I was watching the Tour de France yesterday, where the British sprinter Mark Cavendish yet again won the stage. Cavendish doesn’t ride alone, however: far from it.

In fact Cavendish relies on his HTC teammates to create a slipstream for him to ride in for all but the final kilometre of the stage. Riding in a slipstream means that Cavendish expends only half the energy of the rider at the head of the race, allowing him to maximise his speed in the final few yards.

Many businesses try to act like Cavendish, attempting to slipstream the market and innovation leader and then rapidly follow what the leader does. Some companies, such as Samsung and Zara, are excellent at pursuing this ‘fast follower’ strategy.

But this strategy requires that you are close enough to the leader to enjoy the benefits of the slipstream. Too many organisations are off the pace and out of the slipstream, which means that the going is just as hard for them as it is for the leaders – but without any of the benefits!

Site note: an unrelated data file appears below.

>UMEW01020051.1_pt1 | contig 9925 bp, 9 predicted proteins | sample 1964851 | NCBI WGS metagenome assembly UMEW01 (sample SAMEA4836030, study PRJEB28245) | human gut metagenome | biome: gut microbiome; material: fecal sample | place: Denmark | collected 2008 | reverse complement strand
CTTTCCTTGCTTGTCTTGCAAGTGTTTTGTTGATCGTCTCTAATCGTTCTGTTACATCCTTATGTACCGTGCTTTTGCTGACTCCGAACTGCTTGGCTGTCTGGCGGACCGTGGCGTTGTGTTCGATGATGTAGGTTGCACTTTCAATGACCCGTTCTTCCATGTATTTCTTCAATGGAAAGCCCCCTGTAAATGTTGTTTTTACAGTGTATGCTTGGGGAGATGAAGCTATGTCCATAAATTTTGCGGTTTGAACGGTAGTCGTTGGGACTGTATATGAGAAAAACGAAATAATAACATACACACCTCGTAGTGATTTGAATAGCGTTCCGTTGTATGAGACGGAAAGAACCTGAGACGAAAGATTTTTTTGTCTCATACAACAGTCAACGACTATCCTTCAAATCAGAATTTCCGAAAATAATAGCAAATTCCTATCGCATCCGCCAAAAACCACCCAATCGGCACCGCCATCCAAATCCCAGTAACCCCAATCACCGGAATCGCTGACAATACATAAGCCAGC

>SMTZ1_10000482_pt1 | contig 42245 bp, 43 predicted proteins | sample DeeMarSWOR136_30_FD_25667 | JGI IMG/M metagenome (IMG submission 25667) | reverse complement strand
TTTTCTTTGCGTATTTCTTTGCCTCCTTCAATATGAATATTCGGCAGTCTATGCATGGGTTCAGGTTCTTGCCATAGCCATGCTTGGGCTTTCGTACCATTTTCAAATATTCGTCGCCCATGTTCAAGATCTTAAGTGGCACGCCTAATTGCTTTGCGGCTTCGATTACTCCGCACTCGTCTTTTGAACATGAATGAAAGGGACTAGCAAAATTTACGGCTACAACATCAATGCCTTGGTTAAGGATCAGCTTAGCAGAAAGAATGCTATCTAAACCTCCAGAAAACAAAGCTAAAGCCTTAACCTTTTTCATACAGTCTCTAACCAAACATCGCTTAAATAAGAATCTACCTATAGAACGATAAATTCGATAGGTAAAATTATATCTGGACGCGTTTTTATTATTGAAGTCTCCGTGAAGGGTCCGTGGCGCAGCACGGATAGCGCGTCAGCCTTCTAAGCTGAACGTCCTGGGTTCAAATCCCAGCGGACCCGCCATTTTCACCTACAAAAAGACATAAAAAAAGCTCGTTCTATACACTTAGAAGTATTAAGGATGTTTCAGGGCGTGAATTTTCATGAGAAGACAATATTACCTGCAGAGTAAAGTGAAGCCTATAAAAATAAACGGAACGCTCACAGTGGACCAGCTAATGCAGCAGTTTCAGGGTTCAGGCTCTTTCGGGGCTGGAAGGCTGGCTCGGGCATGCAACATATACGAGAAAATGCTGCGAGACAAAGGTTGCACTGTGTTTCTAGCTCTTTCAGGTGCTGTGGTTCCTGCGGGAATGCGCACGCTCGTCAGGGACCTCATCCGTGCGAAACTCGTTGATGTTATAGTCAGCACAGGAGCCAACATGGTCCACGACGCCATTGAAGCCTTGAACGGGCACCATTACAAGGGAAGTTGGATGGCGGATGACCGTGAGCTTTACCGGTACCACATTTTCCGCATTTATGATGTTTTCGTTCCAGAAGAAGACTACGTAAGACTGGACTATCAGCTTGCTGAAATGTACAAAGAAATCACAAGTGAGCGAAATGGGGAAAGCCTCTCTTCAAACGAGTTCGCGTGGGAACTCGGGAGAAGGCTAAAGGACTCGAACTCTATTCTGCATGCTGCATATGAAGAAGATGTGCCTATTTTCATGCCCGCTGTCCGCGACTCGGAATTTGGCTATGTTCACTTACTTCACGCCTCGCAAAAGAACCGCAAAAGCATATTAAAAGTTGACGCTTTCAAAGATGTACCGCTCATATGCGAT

While Samsung has had some success with the Galaxy tablet that it launched in rapid response to Apple’s iPad, for example, the tablet offerings of most companies are just too weak and too late to generate any real consumer interest or revenue streams.

Being a fast follower doesn’t mean you can simply cruise along. You need to get out of your saddle, crank through the gears and get close enough to the leader to ensure that any sprint for the line that you make has a tangible impact on the result of the race.

© Stuart Cross 2011. All rights reserved.